Amateur radio is a fascinating historical artifact. Why did society give up something as valuable as electromagnetic spectrum to a bunch of mere hobbyists? (We're talking billions of dollars of potential profit here!) Well, there are several big reasons, summarized in a Federal Communications Commission acronym: PICON. Those letters stand for the "Public Interest, COnvenience, and Necessity".
Since early in the twentieth century, radio amateurs were pioneers in creating the technologies that evolved into modern telecommunications systems. Hams taught themselves and each other Morse code, circuit design, ionospheric propagation principles, antenna theory, and a host of other concepts. When war came they enlisted (or were drafted) as ready-made comms experts. When natural disaster struck they provided emergency connectivity. They policed the airwaves and tracked down pirate operators. They led countless young people into careers as scientists and engineers. And they did it all at their own expense. Governments wisely encouraged this because it promoted the general welfare.
But fast-forward to the present. Is ham radio obsolete today? Like bridge, bowling, numismatics, philately, and many other graying leisure-time pursuits, the ranks of the amateurs are thinning as death turns them one by one into "Silent Keys". Not many people build their own equipment anymore; it's too complicated and expensive. Cellphones and Internet chat offer some of the same thrills that used to come only grudgingly, through the crackle of static in headphones, late at night while carefully tuning the dial. Who needs to study for months to learn the radiotelegraph code, electronic theory, and regulations? Why bother to take tests and earn your callsign and then practice still more to advance to the higher ranks, when you can have it all with just a few mouse clicks?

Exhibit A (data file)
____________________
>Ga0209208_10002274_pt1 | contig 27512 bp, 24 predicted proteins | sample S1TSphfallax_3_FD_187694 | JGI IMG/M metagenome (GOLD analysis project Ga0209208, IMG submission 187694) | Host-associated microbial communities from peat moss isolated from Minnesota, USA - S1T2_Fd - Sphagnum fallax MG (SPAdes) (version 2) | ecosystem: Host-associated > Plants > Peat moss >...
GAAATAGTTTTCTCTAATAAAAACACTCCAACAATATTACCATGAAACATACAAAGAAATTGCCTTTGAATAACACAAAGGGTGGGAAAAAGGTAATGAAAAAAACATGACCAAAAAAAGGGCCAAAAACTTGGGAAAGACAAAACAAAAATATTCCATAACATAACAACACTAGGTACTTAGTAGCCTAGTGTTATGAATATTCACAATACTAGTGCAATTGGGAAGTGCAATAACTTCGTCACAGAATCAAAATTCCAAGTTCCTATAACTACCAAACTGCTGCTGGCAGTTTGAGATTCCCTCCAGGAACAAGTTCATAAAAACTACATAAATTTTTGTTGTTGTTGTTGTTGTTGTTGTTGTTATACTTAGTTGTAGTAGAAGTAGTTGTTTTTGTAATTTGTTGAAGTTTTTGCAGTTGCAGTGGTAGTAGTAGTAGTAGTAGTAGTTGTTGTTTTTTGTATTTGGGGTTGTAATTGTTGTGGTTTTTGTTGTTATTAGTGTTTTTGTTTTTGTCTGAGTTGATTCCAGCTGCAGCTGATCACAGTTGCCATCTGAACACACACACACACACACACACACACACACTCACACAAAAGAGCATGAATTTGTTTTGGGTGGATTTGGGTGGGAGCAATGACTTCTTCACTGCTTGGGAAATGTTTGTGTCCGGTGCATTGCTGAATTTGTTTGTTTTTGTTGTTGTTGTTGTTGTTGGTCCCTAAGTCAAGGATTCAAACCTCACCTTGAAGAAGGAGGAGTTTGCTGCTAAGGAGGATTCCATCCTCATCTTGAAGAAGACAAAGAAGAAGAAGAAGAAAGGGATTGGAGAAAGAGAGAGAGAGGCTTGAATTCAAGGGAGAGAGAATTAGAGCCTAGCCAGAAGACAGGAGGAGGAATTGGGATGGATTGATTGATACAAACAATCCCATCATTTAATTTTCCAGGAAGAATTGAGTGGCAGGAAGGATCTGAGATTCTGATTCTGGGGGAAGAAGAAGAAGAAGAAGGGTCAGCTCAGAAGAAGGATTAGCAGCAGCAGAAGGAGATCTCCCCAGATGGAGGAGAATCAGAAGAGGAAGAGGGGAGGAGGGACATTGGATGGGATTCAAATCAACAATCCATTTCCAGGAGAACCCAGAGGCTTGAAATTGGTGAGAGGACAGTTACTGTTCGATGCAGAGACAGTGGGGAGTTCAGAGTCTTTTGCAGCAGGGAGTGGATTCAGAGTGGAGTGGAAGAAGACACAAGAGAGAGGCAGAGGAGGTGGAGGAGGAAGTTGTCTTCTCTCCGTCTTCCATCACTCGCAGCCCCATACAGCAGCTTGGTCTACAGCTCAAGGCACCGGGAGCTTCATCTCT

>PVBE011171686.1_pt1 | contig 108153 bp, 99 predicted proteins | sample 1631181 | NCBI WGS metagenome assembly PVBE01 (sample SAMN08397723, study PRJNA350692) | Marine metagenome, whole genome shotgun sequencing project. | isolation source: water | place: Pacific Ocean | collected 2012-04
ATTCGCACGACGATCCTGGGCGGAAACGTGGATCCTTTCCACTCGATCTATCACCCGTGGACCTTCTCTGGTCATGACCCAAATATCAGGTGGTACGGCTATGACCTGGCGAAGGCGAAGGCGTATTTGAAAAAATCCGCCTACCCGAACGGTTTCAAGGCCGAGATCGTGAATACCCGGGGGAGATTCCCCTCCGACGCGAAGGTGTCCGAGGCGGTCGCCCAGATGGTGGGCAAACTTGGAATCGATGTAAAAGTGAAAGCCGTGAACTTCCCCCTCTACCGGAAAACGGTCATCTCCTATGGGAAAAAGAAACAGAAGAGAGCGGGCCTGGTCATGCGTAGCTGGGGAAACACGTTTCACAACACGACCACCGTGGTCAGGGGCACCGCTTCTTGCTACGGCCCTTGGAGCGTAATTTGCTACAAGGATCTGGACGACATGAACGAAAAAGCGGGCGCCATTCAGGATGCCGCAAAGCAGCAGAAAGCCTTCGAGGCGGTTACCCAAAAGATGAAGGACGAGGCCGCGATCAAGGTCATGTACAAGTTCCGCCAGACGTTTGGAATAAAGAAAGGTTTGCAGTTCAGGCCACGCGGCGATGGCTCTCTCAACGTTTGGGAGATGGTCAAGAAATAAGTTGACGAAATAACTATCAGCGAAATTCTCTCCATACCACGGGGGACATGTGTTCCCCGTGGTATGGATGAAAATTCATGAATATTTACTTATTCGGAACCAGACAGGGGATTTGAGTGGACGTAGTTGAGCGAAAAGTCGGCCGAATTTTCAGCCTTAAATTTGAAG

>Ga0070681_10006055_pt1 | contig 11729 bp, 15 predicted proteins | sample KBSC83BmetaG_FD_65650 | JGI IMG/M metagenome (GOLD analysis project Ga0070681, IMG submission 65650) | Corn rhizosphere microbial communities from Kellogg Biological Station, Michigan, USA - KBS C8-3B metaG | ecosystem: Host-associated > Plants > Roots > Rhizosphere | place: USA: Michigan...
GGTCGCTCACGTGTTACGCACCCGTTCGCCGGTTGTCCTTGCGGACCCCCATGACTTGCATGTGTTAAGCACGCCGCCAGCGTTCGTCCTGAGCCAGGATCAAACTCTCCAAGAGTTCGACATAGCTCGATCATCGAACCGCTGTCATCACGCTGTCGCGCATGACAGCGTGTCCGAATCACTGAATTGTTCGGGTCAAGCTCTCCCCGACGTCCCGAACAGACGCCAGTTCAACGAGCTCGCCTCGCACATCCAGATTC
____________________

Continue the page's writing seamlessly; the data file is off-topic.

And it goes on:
But of course, without hard work you don't really have it all --- you've only rented the illusion of having a sliver of it. And the mirage only persists as long as everything is working properly. Go outside normal parameters and the house of cards collapses. Try to do something unanticipated and hit a brick wall. Annoy folks who have more knowledge and less morality, and watch them hack into your systems. Stop paying license fees and see how long your ship stays afloat. Pry open a black box and watch the lawyers swarm over you. Let a hurricane blow through and hope, in the dark, that somebody better-prepared will be able to turn the power back on.
There's magic in the long-term learning that amateur radio encourages --- self-reliance, creativity, resiliance, and above all, honor. Like girl scouts and boy scouts, like volunteer firemen, like emergency rescuers: hams exist to serve. PICON ....
73 de N6WX